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Spatial spillover effects in determining China's regional CO2 emissions growth: 2007–2010

Bo Meng, Jianguo G. Wang, Robbie Andrew, Hao Xiao, Jinjun Xue, Glen Peters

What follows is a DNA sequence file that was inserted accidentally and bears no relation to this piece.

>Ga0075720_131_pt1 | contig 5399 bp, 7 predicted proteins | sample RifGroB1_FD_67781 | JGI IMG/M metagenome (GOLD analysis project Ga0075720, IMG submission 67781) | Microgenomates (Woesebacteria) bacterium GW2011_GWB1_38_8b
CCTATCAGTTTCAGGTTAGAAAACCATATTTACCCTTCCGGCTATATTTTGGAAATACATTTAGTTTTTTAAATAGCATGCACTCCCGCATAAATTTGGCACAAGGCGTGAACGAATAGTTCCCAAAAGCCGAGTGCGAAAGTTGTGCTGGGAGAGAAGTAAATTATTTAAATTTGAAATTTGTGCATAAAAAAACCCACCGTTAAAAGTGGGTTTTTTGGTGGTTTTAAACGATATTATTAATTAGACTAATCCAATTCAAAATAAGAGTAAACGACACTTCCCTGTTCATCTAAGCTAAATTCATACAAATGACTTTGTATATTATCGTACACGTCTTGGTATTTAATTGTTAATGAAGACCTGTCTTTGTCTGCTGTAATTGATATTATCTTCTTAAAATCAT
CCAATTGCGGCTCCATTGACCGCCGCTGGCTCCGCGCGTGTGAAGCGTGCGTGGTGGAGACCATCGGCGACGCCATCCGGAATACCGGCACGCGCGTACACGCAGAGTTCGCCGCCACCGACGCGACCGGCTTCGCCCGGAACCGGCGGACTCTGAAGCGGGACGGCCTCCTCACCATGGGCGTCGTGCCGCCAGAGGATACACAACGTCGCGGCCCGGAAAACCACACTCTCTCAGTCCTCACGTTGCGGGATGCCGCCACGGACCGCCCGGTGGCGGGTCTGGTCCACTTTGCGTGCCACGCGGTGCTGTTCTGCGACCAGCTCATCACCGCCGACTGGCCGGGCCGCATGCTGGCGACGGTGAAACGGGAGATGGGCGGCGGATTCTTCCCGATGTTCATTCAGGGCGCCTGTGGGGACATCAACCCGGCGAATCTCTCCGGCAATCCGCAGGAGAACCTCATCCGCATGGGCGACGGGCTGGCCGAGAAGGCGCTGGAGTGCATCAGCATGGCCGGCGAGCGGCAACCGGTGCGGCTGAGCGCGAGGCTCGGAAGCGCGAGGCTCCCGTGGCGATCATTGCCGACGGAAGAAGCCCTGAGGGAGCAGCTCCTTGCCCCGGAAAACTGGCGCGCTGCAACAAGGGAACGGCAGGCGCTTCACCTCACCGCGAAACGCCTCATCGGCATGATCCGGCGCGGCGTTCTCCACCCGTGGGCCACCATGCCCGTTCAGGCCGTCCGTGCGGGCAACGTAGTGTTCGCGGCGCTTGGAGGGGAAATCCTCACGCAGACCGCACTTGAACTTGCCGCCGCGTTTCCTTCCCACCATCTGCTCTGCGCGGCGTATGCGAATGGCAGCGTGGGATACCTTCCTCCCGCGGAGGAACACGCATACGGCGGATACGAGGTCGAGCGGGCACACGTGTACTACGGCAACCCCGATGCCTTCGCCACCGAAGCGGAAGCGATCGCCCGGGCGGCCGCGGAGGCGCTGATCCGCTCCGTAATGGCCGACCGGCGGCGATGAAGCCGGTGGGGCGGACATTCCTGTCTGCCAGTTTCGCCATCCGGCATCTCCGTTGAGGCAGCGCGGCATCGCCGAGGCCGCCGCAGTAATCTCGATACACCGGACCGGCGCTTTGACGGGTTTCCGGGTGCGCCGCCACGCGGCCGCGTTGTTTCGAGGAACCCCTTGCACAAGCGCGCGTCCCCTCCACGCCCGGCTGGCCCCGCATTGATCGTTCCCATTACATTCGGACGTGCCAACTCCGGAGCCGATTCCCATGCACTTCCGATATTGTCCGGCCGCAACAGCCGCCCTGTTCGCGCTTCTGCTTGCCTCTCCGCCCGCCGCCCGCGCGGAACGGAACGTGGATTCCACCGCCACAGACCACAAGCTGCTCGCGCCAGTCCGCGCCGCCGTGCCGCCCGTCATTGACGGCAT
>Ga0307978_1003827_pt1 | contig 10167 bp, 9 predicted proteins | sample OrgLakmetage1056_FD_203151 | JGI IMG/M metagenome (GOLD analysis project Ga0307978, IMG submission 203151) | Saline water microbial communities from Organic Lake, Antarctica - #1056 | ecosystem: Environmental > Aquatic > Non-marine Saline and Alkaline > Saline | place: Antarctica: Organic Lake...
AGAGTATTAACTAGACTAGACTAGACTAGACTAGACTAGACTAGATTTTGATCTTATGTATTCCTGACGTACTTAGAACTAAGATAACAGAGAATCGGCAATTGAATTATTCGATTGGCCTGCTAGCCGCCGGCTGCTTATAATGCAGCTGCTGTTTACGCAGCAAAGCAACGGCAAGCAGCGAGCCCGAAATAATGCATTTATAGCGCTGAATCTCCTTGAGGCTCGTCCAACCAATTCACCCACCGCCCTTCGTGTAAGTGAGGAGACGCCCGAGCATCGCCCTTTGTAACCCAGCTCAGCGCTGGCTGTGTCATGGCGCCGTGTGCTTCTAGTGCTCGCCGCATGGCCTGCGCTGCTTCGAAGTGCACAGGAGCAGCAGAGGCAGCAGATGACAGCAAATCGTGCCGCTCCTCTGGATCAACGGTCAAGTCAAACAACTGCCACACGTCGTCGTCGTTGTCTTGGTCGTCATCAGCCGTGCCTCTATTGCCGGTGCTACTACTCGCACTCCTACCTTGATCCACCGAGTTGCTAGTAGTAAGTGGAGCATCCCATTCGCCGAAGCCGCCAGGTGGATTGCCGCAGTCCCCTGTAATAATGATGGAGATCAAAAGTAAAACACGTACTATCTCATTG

This study proposes an alternative input–output based spatial structural decomposition analysis to elucidate the importance of domestic regional heterogeneity and inter-regional spillover effects in determining China's regional CO2 emissions growth. Our empirical results, based on the 2007 and 2010 Chinese inter-regional input–output tables, show that changes in most regions' final demand scale, final expenditure structure, and export scale have positive spatial spillover effects on other regions' CO2 emissions growth; changes in most regions' consumption and export preference help reduce other regions' CO2 emissions; changes in production technology and investment preferences may exert positive or negative effects on other region's CO2 emissions growth through domestic supply chains. For some regions, the aggregate spillover effect from other regions may be larger than the intra-regional effect in determining regional emissions growth. All these facts can significantly help provide a better, deeper understanding of the driving forces behind the growth of regional CO2 emissions and can thus enrich the policy implications concerning a narrow definition of “carbon leakage” through domestic inter-regional “trade” as well as a relevant political consensus about responsibility sharing between developed and developing regions inside China.

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